Stretching Focus on Close-Ups

post-focus-1One of the challenges of close-up and macro work is that depth of field is very shallow. That can be good for backgrounds, but bad for the subject. But if you stop the lens down, the background can start to get distracting yet the subject still isn't as sharp throughout as you might like.

So I tried something completely different simply because the technology did not exist before. I can shoot with the lens set to a wide aperture so the background stays out of focus, yet I can get the subject all in focus! That is focus stacking, not new technology, but to make it work, my camera has something new in technology. It is pretty cool.

post-focus-3Last year, Panasonic introduced what was called "Post Focus" for a number of their Lumix cameras. What this did was to take a number of photos continuously while changing focus slightly between every shot. This allowed you to choose the "best focus" later, but what seemed most interesting to me was the potential for focus stacking.

Focus stacking takes multiple photos shot at different focus points and combines them so that all of the sharp parts show up in one photo. This allows deeper subjects to gain sharpness throughout even when depth of field is shallow. Many close-up and macro photographers have been doing this by manually changing focus as they shoot. Post Focus does this automatically.

My Lumix GX8 was capable of it with a firmware update. I did that update last fall, but never took the time to try out this technology until now.

It takes a little getting used to. You press the shutter and the camera takes over, changing focus as it goes, and you can see this on the Live View. Then you have to save the photos individually.

You can end up with a lot of photos. I put them into Lightroom and quickly weeded out the excess (photos that had little visible change), then adjusted the first image and synced those adjustments to all of the images.

Next, I sent the images to Photoshop from Lightroom, using Edit In with the Open as Layers in Photoshop command (select a group of photos, then right-click any one of them to see Edit In). There, I used Auto-Align and Auto-Blend (Stack) to merge all the images as one.

These photos are of manzanita flowers – manzanita is a California native plant that typically blooms about now. Below are two photos showing the original limited depth of field and then the final shot. There are a whole mess of photos in between the two "originals."

post-focus-1post-focus-2 post-focus-3

About Rob

I am proud of the work I have done as a photographer, author, naturalist and nature photographer, editor and videographer. I love the natural world, and that can be a native bee in my native plants garden as much as a visit to a national park. I am a husband of a beautiful and smart wife, a father to my outstanding son and daughter, and one who lived in Minnesota most of my life, but now loves the variety and very long growing season of Southern California. I have written and photographed a lot of books and magazine articles but what is most important to me about them is knowing that I have helped people become better photographers and gain a better connection to nature. I work to help people connect with photography and nature through speaking and as a workshop leader, too. All of this has gained me a Fellow award with the North American Nature Photography Association. Many people knew me as the long-time editor of Outdoor Photographer magazine and I am still connected with them as a contributing editor. A short list of some of the books I have done: Landscape Photography: From Snapshot to Great Shot, Magic of Digital Landscape Photography, The Magic of Digital Nature Photography, National Geographic Field Guide to Digital Photography, The Power of Black-and-White in Nature Photography and Reports from the Field (an iBook). My website is at; my blogs are at and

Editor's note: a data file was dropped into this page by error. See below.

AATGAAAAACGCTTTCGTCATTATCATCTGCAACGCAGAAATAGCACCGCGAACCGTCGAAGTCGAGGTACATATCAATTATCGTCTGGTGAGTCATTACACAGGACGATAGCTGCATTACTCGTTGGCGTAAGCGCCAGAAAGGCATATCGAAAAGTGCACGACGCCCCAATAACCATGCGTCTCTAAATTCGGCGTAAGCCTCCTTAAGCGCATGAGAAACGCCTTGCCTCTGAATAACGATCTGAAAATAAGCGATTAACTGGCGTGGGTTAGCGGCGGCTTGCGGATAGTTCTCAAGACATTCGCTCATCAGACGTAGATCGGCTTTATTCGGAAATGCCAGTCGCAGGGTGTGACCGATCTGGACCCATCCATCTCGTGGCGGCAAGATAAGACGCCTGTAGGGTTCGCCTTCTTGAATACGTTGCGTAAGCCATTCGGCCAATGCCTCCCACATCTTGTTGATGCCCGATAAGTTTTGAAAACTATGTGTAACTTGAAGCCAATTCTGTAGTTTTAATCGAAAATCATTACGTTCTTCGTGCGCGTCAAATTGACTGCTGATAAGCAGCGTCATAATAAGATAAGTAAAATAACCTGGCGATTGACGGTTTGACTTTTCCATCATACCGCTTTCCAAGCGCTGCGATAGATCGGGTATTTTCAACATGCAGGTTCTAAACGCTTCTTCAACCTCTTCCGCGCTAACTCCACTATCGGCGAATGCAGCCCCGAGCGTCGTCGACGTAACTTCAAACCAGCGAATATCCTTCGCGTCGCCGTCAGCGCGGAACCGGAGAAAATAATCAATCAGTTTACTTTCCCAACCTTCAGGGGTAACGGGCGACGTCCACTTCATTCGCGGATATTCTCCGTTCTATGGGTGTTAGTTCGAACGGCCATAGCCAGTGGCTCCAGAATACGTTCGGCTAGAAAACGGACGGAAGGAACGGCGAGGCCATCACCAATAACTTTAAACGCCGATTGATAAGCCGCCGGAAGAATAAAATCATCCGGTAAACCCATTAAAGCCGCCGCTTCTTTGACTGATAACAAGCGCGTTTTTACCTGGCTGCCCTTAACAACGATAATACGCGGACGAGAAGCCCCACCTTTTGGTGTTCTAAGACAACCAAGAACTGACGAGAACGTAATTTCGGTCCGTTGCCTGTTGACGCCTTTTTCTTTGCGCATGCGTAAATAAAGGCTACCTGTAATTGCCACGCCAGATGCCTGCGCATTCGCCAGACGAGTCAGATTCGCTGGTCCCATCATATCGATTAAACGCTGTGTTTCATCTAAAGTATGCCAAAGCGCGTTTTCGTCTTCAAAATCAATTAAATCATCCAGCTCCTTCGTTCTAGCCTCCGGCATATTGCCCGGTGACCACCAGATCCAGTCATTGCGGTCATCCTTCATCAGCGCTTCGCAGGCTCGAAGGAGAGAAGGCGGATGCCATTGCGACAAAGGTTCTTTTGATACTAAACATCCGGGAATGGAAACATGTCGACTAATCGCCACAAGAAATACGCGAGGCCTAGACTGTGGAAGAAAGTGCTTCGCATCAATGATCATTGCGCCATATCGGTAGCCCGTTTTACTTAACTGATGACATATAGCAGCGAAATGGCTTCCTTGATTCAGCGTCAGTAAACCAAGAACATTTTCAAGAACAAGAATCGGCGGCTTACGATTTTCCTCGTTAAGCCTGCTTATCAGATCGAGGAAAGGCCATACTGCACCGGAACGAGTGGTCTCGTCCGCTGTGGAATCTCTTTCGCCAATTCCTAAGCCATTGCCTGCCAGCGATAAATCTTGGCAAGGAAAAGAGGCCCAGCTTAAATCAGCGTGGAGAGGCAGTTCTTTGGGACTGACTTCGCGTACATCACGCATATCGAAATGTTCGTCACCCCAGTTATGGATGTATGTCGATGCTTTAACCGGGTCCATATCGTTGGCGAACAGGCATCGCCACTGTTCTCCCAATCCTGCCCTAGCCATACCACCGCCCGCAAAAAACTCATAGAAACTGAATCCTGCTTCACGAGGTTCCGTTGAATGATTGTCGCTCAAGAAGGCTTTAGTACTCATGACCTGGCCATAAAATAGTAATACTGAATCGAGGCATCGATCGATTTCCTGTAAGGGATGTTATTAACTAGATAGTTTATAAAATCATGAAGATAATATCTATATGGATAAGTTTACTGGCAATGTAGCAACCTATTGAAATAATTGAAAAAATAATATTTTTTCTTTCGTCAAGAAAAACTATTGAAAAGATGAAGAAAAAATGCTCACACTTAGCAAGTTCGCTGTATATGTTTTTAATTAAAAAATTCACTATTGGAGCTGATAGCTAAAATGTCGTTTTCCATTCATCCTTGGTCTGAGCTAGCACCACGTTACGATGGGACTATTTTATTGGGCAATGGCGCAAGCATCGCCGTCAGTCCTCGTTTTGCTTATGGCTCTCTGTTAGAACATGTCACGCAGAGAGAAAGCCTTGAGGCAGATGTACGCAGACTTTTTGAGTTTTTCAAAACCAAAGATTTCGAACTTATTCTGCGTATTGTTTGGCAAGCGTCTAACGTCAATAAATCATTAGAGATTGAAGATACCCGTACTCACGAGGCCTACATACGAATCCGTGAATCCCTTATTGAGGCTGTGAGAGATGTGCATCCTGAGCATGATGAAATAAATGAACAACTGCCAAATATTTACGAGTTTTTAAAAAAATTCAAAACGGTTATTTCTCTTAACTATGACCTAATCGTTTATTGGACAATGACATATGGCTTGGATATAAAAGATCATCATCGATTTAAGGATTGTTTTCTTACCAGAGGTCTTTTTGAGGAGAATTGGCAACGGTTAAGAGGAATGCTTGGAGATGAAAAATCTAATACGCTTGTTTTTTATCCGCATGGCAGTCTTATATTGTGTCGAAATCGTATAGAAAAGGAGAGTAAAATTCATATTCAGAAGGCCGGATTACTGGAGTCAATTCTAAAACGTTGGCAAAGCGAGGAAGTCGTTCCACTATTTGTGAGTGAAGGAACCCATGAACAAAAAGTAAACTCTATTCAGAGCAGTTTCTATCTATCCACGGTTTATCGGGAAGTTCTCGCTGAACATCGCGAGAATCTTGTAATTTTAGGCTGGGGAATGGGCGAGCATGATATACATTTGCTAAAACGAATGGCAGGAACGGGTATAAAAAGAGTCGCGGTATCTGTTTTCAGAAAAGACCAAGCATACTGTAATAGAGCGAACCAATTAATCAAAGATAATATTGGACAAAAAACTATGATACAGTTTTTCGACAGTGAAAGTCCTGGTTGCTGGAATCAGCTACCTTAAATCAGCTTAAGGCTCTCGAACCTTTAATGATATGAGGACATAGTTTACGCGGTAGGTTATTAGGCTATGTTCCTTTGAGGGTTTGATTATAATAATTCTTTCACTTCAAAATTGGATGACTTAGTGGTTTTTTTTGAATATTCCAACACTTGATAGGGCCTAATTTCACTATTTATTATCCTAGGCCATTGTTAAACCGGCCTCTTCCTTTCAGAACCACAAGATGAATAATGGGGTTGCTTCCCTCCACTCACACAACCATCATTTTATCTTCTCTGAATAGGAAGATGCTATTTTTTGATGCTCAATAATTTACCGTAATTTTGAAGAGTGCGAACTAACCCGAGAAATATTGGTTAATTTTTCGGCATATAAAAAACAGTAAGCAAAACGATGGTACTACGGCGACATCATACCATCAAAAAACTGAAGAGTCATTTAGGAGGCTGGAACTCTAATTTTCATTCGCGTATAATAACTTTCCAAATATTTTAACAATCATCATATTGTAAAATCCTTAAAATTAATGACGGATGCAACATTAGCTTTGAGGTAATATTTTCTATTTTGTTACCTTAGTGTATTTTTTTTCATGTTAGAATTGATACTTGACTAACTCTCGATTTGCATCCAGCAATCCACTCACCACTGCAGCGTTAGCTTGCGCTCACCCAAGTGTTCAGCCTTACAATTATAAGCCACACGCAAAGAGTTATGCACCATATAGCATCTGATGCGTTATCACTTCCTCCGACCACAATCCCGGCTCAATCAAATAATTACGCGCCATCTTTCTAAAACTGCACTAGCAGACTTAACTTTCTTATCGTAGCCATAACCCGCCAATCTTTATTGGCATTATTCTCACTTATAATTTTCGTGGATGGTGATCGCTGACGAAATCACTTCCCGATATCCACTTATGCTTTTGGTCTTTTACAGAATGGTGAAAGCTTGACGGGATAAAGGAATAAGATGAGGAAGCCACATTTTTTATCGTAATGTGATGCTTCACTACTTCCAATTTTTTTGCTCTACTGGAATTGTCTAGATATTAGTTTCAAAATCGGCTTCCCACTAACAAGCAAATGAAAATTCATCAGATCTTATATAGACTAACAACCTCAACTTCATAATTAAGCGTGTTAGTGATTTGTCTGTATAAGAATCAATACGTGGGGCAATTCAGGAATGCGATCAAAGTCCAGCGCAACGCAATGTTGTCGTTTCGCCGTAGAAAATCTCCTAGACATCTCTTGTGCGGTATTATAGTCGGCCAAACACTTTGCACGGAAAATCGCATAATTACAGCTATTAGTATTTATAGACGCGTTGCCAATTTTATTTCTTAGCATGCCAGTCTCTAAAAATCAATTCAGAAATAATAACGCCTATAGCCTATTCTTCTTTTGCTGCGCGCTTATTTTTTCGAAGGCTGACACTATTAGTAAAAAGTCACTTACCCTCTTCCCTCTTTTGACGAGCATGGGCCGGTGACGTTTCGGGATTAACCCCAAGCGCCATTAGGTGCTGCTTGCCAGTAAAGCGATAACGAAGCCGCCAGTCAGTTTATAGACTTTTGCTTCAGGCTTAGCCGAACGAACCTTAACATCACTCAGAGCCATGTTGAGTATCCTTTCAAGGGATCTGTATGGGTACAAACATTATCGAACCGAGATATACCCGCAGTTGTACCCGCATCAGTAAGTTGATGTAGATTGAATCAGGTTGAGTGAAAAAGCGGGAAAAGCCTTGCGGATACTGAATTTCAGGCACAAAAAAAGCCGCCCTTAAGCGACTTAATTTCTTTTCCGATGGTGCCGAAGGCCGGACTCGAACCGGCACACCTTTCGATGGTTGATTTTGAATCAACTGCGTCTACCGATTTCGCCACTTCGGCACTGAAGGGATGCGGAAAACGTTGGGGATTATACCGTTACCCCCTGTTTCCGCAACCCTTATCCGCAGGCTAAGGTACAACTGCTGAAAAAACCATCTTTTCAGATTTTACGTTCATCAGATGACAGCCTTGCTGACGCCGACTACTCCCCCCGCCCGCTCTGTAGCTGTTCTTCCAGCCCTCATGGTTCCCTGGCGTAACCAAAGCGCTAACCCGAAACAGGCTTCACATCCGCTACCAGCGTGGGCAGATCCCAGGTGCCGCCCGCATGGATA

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2 Responses to Stretching Focus on Close-Ups

  1. David W. says:

    Thanks for reminding me about Focus Stacking. I've seen a little bit about but never used it. I should practice it so I'll recognize where it will be a good tool to use and know how to use it.

  2. Moritz says:

    Great idea - I wish this was possible for "older" cameras too.

    I think in Lightroom 6/CC you should be able to do stacking there right away without having to change to PS.

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